Figure 2.

Synovitis in GS (left images) and with power Doppler (right images) at the level of the wrist (a) and metacarpophalangeal joints (c-f). e – Erosions, ext. – Extensor tendons, mcp - metacarpal bone, p – Phalanx, asterisk – Synovitis.

There is significant evidence related to residual inflammation in clinical remission which in this case could be considered an unstable remission [26]. This can predict a disease flare or structural damage in asymptomatic cases within one year [27].

A more accurate evaluation of inflammatory features detected in RA patients will include a semi-quantified scoring system. This has proven to be correlated with disease activity and can aid the clinician in follow-up visits. The OMERACT study group provided grading systems for synovitis in both gray scale and Doppler mode [4] (see Table 2). In 2017, the EULAR-OMERACT study group integrated them into a combined scoring system for synovitis (see Table 3) [28].

GSGrade 0: Normal joint (no synovial hypertrophy, no joint effusion)
Grade 1: Minimal synovitis (minimal synovial hypertrophy, with or without minimal joint effusion)
Grade 2: Moderate synovitis (moderate synovial hypertrophy, with or without minimal or moderate joint effusion)
Grade 3: Severe synovitis (severe synovial hypertrophy, with or without severe joint effusion)
Power- DopplerGrade 0: No vessels in the synovial membrane
Grade 1: Up to 3 single color spots or 1 confluent spot plus other up to 2 single spots
Grade 2: Doppler signal in <50% of the synovium
Grade 3: Doppler signal in >50% of the synovium

Table 2.

OMERACT scoring system for synovitis [4].

Grade 0: Normal jointNo synovial hypertrophy (SH) in GS and no PD signal (within the synovium)
Grade 1: Minimal synovitisGrade 1 SH in GS and ≤ Grade 1 PD signal
Grade 2: Moderate synovitisGrade 2 GS synovial hypertrophy and ≤ Grade 2 PD signal or Grade 1 SH in GS and a Grade 2 PD signal
Grade 3: Severe synovitisGS grade 3 SH and ≤ Grade 3 PD signal or Grade 1 or 2 synovial hypertrophy in GS and a Grade 3 PD signal

Table 3.

EULAR-OMERACT combined scoring system for synovitis [28].

SH – synovial hypertrophy; PD – power Doppler.

In addition, erosive changes have also been integrated into a 0–3 scale for each individual erosion, based on the maximum length. The scoring ultrasound structural erosion (ScUSSe) system is used as follows: 0 = no erosion, 1 = <2 mm, 2 = 2–3 mm, 3 = >3 mm [29].

For practical reasons, a physician should limit the number of joints included in one ultrasound examination. The exact number of joints that should be assessed will certainly depend on clinical presentation, but some studies have provided guidance for a more efficient imaging session. Naredo and colleagues proposed the examination of 12 joints using power Doppler which can provide an overall assessment of joint inflammation. The sites included bilateral wrists, second and third MCPs, and second and third PIPs of hands and knee joints [30]. In 2009, Backhaus and colleagues proposed a more limited number of joints which formed the German US7 score. This score included the wrists, II and III MCPs and PIPs, II and V MTPs joints of the clinically dominant hand and foot [31].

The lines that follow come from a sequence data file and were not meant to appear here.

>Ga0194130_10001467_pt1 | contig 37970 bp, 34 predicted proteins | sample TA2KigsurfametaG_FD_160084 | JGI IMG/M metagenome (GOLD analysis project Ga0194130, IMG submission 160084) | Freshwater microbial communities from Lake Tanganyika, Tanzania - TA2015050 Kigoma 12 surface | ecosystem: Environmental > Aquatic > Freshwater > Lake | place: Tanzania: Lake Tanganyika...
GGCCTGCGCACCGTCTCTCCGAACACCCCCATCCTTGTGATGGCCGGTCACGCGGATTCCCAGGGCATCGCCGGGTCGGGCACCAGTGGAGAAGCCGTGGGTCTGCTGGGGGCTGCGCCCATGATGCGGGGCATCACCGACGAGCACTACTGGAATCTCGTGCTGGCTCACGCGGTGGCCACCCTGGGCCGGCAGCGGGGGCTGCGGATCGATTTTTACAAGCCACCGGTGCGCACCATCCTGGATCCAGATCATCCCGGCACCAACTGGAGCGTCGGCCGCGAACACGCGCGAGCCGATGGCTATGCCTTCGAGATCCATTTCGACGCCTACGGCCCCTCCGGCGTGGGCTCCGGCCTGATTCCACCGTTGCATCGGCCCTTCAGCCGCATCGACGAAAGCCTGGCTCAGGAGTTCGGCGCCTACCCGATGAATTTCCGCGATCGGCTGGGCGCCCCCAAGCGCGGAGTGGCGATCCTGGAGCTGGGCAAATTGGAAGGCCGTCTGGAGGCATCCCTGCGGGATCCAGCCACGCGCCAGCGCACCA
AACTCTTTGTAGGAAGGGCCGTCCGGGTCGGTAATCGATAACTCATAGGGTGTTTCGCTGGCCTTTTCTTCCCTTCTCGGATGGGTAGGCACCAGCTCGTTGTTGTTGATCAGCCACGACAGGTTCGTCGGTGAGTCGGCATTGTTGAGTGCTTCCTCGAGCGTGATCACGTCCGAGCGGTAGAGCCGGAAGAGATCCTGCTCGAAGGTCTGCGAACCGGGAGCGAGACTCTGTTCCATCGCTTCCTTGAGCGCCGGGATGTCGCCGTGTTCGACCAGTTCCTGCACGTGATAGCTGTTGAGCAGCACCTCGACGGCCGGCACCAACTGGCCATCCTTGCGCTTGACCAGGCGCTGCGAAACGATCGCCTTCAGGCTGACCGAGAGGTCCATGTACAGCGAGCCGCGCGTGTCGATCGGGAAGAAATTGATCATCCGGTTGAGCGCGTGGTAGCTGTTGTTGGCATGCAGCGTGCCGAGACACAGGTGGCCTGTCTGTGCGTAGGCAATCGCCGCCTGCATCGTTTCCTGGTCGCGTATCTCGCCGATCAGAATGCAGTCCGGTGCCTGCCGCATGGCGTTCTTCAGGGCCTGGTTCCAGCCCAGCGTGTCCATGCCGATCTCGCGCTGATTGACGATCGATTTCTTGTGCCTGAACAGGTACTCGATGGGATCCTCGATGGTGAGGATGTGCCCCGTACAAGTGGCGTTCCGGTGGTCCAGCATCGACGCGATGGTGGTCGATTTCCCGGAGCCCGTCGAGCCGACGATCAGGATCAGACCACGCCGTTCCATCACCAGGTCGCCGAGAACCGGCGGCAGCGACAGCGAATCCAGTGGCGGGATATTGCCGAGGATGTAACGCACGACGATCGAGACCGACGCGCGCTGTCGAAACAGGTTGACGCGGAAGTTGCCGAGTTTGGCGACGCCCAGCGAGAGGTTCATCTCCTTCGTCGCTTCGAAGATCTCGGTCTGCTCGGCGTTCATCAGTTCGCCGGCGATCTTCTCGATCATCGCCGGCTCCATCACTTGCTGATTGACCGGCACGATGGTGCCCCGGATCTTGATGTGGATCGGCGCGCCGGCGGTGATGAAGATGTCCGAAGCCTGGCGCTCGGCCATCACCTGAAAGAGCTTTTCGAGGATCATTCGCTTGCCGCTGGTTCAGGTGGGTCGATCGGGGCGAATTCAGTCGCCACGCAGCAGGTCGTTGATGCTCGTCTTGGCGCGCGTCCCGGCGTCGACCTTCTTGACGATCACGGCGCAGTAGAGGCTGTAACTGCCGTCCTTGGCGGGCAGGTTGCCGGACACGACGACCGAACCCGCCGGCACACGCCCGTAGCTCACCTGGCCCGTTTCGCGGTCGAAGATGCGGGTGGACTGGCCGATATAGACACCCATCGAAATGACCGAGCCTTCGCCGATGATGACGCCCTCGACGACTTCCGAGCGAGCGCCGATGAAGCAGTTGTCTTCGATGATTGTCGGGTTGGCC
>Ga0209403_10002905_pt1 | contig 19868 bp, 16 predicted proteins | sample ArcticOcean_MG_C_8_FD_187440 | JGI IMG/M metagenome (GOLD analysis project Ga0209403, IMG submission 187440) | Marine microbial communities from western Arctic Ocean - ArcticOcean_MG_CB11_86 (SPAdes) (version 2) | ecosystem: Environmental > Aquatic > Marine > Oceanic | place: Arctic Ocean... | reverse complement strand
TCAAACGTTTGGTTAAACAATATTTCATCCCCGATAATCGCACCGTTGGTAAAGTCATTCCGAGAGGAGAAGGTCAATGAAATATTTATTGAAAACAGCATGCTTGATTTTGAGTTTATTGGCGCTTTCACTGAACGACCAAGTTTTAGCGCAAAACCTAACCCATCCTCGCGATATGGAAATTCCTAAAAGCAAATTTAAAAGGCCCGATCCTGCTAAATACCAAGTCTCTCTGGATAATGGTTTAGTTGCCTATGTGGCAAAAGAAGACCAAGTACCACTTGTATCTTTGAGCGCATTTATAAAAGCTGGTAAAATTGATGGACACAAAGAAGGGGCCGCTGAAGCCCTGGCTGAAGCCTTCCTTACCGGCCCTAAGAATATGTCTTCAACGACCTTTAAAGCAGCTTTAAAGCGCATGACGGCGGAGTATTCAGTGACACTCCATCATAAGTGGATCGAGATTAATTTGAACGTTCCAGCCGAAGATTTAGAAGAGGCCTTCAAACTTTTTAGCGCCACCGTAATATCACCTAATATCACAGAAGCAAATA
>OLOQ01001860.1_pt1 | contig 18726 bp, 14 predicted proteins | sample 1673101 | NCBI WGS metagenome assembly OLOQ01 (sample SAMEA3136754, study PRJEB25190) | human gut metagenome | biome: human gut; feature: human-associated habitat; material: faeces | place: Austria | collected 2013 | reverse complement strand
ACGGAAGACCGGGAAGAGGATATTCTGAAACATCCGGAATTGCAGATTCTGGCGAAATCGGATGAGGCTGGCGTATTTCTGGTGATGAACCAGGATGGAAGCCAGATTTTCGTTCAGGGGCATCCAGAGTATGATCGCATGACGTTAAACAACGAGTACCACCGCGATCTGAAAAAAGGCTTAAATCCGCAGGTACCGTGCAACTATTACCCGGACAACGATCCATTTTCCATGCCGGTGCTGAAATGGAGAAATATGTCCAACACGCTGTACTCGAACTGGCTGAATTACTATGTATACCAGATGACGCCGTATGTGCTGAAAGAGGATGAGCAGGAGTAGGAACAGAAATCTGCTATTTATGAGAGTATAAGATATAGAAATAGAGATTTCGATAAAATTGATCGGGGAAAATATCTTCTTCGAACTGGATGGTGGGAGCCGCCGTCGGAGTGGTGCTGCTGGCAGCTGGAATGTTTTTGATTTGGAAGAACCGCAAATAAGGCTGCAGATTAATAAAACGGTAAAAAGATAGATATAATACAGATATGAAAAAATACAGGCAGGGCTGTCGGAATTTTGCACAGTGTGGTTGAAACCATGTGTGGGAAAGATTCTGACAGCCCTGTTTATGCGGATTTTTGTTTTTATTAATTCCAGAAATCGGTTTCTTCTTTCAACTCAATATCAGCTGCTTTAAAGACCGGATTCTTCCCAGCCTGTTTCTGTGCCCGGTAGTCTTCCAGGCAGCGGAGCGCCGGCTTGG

Musculoskeletal ultrasound has proved a strong correlation with other disease activity markers such as the DAS28 score, ESR or CRP levels [32]. Nevertheless, detection of US inflammation is still possible in the context of DAS28 remission and this could influence treatment decisions [12]. US features are sensible to RA-specific therapies and this has also been proven for local intraarticular steroid injections [24]. Thus, ultrasound is a helpful tool for monitoring treatment response.

3.2 Spondyloarthritis

Imaging tests commonly used in patients with axial spondyloarthritis are based mainly on the detection of sacroiliitis through conventional radiology or MRI. The use of ultrasound in SpA patients becomes relevant in peripheral involvement and especially in patients with psoriatic arthritis (PsA). US features seen in SpA patients include: arthritis, tenosynovitis, enthesitis and dactylitis. As in RA, Doppler mode is useful to confirm active inflammation in the articular and periarticular structures. Compared to RA, tenosynovitis (Figure 3) is more prevalent, while enthesitis and dactylitis are considered specific features of SpA.

Figure 3.

Ultrasonography of the tibialis posterior (Tp) tenosynovitis (a-c, asterisk) and at the level of extensor carpi radialis brevis (ECRB) and extensor pollicis longus (EPL). mm – Medial malleolus.

The presence of the lesions on US can help differentiate PsA from early RA. Moreover, psoriatic arthritis patients have proven some other discriminative features such as peritendon extensor digitorum tendon inflammation (Figure 4) and central slip enthesitis at the PIP joints [33].

Figure 4.

Ultrasonography of the metacarpophalangeal joints in GS mode (left) and power Doppler (right), with periextensor tendon inflammation (PTI pattern - asterisk). mcp – Metacarpal bone, p – Phalanx, ext. – Extensor tendon.

The 2015 EULAR recommendations for the use of imaging in the diagnosis and management of SpA [2] have included ultrasound in three recommendations for peripheral SpA regarding diagnosis, monitoring activity and monitoring structural changes, as follows:

  • Recommendation 2 for peripheral SpA